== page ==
We were delighted that Ian chose to finish his challenging ride at the brewery. Here's the story of his fantastic achievement...
A cyclist from York went the distance on two wheels to raise awareness of the National Gardens Scheme (NGS) and Parkinson’s UK.
Ian Savage, a corporate relationships manager for Parkinson’s UK from Foxwood in York, pedalled his way round 15 NGS gardens in North and East Yorkshire covering a total of 51 miles in just under eight hours during the annual NGS Festival Weekend.
This year, over 400 gardens in England and Wales welcomed visitors to raise money for the NGS, a charity committed to supporting nursing and caring charities, and nine gardens opened to visitors in Yorkshire over the Festival Weekend at the beginning of June.
Ian began the ride in Hornsea stopping off at gardens including Orchard House in Leven and Mansion Cottage in Bempton. He was joined in the afternoon by NGS garden owner Mike Swann, and his son, for a 20-mile circular route, finishing at Hunmanby Grange, Wold Newton, also home to Wold Top Brewery.
NGS assistant county organiser for North Yorkshire Gill Mellor, who lives at Hunmanby Grange, said Ian’s idea was a spectacular way to raise awareness of the two charities.
“We’re really pleased Ian stopped off at our garden. It was a great end to our festival weekend at Hunmanby Grange, and hopefully a memorable destination for him to finish his route – he certainly earned his pint of beer as his challenging ride finished with a mile long drag up the drive to Hunmanby Grange.
“It’s tremendous to see people as dedicated as Ian is, challenging and pushing themselves for a great cause.”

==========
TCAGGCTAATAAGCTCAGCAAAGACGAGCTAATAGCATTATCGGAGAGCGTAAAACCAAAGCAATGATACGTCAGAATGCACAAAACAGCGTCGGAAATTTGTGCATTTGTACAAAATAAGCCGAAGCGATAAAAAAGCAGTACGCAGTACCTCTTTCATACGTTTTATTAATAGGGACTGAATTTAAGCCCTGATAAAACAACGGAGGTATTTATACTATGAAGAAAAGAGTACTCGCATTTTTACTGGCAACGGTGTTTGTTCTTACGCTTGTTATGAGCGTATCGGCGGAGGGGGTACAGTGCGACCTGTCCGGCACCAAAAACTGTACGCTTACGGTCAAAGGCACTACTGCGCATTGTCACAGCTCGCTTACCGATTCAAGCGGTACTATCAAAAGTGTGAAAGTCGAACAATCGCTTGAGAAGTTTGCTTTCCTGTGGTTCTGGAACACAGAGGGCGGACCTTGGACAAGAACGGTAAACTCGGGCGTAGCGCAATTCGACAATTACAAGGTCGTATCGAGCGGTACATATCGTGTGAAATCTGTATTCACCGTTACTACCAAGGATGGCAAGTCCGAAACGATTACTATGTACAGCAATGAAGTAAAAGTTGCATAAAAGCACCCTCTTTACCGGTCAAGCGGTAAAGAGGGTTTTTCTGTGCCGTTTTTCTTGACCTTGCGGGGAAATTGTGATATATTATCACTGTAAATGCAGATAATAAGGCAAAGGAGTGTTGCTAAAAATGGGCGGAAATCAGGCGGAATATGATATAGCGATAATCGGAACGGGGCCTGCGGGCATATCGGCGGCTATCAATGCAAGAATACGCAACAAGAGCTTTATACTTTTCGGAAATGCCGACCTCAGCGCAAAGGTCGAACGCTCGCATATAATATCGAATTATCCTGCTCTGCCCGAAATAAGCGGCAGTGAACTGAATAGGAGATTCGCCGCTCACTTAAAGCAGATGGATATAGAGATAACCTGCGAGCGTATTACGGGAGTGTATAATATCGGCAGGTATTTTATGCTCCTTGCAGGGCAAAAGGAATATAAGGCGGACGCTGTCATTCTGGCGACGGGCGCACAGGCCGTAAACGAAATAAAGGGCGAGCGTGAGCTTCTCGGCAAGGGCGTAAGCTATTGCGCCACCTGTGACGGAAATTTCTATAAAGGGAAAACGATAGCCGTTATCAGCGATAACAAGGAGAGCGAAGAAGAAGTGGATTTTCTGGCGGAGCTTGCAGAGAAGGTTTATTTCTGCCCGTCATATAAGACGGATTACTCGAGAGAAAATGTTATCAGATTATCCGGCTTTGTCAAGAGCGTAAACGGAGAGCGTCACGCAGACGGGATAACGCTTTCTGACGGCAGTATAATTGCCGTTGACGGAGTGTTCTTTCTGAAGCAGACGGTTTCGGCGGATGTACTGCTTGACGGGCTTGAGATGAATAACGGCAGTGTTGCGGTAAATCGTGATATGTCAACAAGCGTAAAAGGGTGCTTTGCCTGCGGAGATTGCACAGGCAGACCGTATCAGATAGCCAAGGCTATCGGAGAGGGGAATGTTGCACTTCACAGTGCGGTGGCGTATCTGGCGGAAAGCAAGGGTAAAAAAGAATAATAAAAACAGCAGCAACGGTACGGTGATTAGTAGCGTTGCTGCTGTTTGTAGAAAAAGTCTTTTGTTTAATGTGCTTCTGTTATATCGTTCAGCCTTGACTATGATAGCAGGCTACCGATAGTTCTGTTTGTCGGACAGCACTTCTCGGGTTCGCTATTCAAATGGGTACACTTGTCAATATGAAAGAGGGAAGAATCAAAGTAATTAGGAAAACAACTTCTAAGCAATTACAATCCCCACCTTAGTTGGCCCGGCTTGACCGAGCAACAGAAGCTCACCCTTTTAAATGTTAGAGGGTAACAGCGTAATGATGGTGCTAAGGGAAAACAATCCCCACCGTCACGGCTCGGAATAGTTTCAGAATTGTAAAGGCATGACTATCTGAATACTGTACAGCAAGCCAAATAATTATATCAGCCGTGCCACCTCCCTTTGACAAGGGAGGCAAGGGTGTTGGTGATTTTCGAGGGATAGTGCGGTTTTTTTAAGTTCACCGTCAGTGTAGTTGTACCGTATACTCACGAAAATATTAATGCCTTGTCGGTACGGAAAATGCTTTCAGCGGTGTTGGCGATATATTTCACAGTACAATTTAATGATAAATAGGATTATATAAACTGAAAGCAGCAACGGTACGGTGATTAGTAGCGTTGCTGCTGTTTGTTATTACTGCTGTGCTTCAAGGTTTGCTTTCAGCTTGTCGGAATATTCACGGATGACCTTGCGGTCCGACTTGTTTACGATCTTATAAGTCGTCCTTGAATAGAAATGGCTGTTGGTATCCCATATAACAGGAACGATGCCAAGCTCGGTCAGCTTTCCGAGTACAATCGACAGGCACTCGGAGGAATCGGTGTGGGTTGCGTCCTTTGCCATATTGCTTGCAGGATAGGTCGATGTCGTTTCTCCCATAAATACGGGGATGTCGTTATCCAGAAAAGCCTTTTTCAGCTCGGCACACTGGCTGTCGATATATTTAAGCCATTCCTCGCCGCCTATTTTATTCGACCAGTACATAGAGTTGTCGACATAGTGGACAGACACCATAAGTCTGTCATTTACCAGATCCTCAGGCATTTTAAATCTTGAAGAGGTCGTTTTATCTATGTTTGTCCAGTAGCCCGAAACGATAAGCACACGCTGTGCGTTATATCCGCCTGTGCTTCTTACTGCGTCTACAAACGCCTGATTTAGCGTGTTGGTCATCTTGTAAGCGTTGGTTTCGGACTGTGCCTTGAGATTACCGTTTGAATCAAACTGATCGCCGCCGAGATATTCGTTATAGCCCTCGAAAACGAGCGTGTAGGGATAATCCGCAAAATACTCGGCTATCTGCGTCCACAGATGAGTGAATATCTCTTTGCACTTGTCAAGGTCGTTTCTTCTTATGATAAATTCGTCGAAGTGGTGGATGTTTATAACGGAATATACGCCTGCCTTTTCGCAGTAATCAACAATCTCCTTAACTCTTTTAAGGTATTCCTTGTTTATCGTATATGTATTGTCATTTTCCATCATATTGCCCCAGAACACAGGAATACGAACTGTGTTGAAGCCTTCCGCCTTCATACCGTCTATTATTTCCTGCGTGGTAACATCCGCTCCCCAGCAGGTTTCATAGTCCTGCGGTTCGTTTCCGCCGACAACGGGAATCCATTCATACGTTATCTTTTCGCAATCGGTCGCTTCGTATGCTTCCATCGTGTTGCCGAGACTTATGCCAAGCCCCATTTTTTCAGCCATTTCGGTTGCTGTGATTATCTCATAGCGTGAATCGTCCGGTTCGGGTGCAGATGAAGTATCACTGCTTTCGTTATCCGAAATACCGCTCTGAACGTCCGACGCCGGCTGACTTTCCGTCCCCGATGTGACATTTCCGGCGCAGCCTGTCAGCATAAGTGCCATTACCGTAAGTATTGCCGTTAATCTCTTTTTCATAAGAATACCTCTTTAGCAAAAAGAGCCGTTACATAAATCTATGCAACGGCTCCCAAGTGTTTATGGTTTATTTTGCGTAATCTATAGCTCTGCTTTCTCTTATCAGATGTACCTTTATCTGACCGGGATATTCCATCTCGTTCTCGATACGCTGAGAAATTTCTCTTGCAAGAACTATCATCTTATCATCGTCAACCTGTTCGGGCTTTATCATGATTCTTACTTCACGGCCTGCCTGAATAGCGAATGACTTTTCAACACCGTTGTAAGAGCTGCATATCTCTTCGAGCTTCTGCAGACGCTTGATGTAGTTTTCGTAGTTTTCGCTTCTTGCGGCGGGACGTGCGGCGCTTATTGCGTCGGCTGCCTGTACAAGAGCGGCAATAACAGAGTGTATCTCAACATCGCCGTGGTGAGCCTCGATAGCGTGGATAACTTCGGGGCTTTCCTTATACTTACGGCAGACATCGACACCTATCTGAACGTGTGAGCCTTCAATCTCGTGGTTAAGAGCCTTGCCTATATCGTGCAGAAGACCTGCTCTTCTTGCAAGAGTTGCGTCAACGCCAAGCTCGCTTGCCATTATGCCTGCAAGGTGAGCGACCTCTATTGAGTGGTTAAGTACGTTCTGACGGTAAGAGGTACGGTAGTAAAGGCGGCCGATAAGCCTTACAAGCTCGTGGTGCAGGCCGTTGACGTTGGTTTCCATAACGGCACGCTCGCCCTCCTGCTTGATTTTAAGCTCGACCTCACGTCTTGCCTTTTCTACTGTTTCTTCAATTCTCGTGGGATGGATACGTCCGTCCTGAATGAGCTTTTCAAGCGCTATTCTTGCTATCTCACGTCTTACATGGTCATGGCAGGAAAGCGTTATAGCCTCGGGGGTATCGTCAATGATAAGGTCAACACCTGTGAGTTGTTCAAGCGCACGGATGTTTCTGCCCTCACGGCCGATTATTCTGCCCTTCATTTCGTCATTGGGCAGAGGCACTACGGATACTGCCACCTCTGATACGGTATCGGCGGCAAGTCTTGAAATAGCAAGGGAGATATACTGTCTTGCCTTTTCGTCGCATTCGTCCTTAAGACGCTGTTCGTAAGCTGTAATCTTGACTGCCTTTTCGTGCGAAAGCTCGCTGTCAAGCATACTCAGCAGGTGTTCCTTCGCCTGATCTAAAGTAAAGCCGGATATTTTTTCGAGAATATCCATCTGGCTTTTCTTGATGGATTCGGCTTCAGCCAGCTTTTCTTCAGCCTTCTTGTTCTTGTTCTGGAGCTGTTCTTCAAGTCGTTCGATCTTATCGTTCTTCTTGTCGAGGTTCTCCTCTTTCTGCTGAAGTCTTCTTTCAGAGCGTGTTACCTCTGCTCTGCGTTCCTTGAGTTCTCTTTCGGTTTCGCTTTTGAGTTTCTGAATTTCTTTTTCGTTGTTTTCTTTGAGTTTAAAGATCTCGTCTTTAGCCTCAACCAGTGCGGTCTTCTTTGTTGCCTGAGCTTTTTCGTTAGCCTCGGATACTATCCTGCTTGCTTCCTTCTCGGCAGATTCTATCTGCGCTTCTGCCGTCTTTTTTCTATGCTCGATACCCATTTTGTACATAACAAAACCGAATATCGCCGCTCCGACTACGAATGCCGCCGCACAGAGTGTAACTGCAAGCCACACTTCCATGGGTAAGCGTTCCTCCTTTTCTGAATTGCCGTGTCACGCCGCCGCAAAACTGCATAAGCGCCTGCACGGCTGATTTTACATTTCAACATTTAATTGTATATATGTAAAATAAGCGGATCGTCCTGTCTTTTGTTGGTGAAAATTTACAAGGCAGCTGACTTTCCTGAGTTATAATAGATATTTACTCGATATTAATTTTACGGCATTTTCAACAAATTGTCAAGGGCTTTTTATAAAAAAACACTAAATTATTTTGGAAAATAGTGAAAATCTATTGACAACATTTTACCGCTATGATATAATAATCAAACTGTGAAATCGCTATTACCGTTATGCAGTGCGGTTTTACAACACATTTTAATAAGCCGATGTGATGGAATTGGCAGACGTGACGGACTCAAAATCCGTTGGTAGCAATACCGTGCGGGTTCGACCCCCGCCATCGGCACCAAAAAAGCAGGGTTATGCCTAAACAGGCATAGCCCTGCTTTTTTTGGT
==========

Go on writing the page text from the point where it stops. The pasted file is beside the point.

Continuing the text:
Visitors to Hunmanby Grange raised £3500 for NGS and £785 for Burton Fleming church over the Festival Weekend.
Ian said he was inspired to take up the cycling challenge after his manager, Paul Jackson-Clark, cycled around 15 open gardens in London to raise awareness of both the NGS and Parkinson’s UK last year.
“I wanted to do this cycling challenge in Yorkshire as a way of saying thank you to the NGS on behalf of the beneficiary charities, one of which is Parkinson’s UK,” he said. “I hoped it would raise awareness of the NGS and the fantastic fundraising they do for so many wonderful good causes. The fact we raised money for Parkinson’s UK along the way, makes it even better!
“There were some challenging moments, especially when I was faced with the hill heading up to Hunmanby Grange, and the wind was blowing in my face, but Gill and her husband, Tom, were there to welcome us at the end – and the beer was nice too.
“I had a fantastic day with wonderful weather, and met some great NGS volunteers, all of whom were extremely supportive.”
Ian is now thinking about planning another sponsored cycle ride in Yorkshire next year.
The NGS supports nine beneficiary charities including Parkinson’s UK and the scheme has donated over £45 million to support many charities since its inception in 1927.
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